Joan K Morris, professor of medical statistics1, Judith Rankin, professor of maternal and perinatal epidemiology2, Ester Garne, consultant paediatrician3, Maria Loane, reader in public health4, Ruth Greenlees, EUROCAT database manager4, Marie-Claude Addor, clinical geneticist5, Larraitz Arriola, epidemiologist6, Ingeborg Barisic, professor of paediatrics and medical genetics7, Jorieke E H Bergman, clinical geneticist8, Melinda Csaky-Szunyogh, head of department9, Carlos Dias, coordinator and invited assistant professor10, Elizabeth S Draper, professor of perinatal and paediatric epidemiology11, Miriam Gatt, consultant in public health medicine12, Babak Khoshnood, medical epidemiologist13, Kari Klungsoyr, professor14, Jennifer J Kurinczuk, director15, Catherine Lynch, specialist in public health medicine16, Robert McDonnell, consultant in public health medicine17, Vera Nelen, director18, Amanda J Neville, senior research fellow19, Mary T O’Mahony, specialist in public health medicine20, Anna Pierini, researcher21, Hanitra Randrianaivo, scientific director22, Anke Rissmann, head of department23, David Tucker, CARIS manager24, Christine Verellen-Dumoulin, professor25, Hermien E K de Walle, senior epidemiologist8, Diana Wellesley, consultant and honorary senior lecturer in clinical genetics26, Awi Wiesel, head of epidemiology27, Helen Dolk, professor of epidemiology and health services research
Objectives To provide contemporary estimates of the prevalence of microcephaly in Europe, determine if the diagnosis of microcephaly is consistent across Europe, and evaluate whether changes in prevalence would be detected using the current European surveillance performed by EUROCAT (the European Surveillance of Congenital Anomalies).
Design Questionnaire and population based observational study.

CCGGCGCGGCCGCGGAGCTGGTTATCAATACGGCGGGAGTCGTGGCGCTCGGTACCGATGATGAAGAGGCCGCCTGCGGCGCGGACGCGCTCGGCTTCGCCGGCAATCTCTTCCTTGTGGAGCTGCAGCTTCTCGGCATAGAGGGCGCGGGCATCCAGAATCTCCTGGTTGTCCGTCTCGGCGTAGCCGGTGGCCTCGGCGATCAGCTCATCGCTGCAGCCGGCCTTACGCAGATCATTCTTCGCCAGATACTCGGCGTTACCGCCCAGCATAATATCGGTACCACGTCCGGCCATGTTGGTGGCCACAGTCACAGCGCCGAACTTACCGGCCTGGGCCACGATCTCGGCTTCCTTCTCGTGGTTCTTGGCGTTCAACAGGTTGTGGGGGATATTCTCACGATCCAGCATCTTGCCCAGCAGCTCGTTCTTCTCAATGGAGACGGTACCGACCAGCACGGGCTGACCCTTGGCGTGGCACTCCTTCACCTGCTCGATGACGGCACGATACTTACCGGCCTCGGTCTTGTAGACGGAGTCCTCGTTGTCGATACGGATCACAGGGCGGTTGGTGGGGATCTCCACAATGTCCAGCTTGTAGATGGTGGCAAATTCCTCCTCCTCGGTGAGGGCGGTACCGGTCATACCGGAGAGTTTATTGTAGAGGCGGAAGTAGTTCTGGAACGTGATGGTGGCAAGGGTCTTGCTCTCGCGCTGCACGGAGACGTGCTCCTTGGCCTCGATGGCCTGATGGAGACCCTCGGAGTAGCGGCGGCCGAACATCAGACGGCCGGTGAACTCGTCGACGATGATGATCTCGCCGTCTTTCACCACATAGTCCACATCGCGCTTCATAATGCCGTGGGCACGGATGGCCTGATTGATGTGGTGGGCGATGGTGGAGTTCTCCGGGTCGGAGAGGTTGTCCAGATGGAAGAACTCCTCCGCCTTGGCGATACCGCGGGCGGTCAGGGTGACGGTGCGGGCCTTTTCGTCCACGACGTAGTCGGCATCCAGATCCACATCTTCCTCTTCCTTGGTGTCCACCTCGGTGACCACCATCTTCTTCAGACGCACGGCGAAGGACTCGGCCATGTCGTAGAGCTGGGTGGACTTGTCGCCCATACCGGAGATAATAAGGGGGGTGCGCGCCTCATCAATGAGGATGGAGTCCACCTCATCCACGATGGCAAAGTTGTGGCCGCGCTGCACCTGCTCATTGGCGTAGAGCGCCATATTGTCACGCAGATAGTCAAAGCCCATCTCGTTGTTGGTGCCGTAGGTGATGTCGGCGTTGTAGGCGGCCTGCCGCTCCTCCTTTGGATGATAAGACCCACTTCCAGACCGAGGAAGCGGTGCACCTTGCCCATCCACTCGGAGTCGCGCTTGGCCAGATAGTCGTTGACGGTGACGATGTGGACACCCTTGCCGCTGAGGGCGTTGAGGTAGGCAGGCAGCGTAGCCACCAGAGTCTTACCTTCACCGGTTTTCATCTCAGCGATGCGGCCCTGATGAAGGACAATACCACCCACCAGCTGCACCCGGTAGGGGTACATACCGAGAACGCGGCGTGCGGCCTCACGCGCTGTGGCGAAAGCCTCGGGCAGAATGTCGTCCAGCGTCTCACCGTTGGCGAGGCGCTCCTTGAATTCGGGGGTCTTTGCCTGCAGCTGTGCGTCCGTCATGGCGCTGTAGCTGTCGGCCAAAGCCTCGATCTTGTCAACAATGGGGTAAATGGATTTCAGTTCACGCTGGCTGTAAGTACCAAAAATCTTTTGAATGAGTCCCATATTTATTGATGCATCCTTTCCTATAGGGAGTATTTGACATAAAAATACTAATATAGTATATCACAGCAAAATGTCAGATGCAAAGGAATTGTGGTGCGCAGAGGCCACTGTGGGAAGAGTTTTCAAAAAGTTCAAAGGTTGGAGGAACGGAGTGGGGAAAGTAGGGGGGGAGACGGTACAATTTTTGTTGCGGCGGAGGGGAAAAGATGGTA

Setting 24 EUROCAT registries covering 570 000 births annually in 15 countries.
Participants Cases of microcephaly not associated with a genetic condition among live births, fetal deaths from 20 weeks’ gestation, and terminations of pregnancy for fetal anomaly at any gestation.
Main outcome measures Prevalence of microcephaly (1 Jan 2003-31 Dec 2012) analysed with random effects Poisson regression models to account for heterogeneity across registries.
Results 16 registries responded to the questionnaire, of which 44% (7/16) used the EUROCAT definition of microcephaly (a reduction in the size of the brain with a skull circumference more than 3 SD below the mean for sex, age, and ethnic origin), 19% (3/16) used a 2 SD cut off, 31% (5/16) were reliant on the criteria used by individual clinicians, and one changed criteria between 2003 and 2012. Prevalence of microcephaly in Europe was 1.53 (95% confidence interval 1.16 to 1.96) per 10 000 births, with registries varying from 0.4 (0.2 to 0.7) to 4.3 (3.6 to 5.0) per 10 000 (χ2=338, df=23, I2=93%). Registries with a 3 SD cut off reported a prevalence of 1.74 per 10 000 (0.86 to 2.93) compared with those with the less stringent 2 SD cut off of 1.21 per 10 000 (0.21 to 2.93). The prevalence of microcephaly would need to increase in one year by over 35% in Europe or by over 300% in a single registry to reach statistical significance (P<0.01).
Conclusions EUROCAT could detect increases in the prevalence of microcephaly from the Zika virus of a similar magnitude to those observed in Brazil. Because of the rarity of microcephaly and discrepant diagnostic criteria, however, the smaller increases expected in Europe would probably not be detected. Clear diagnostic criteria for microcephaly must be adopted across Europe.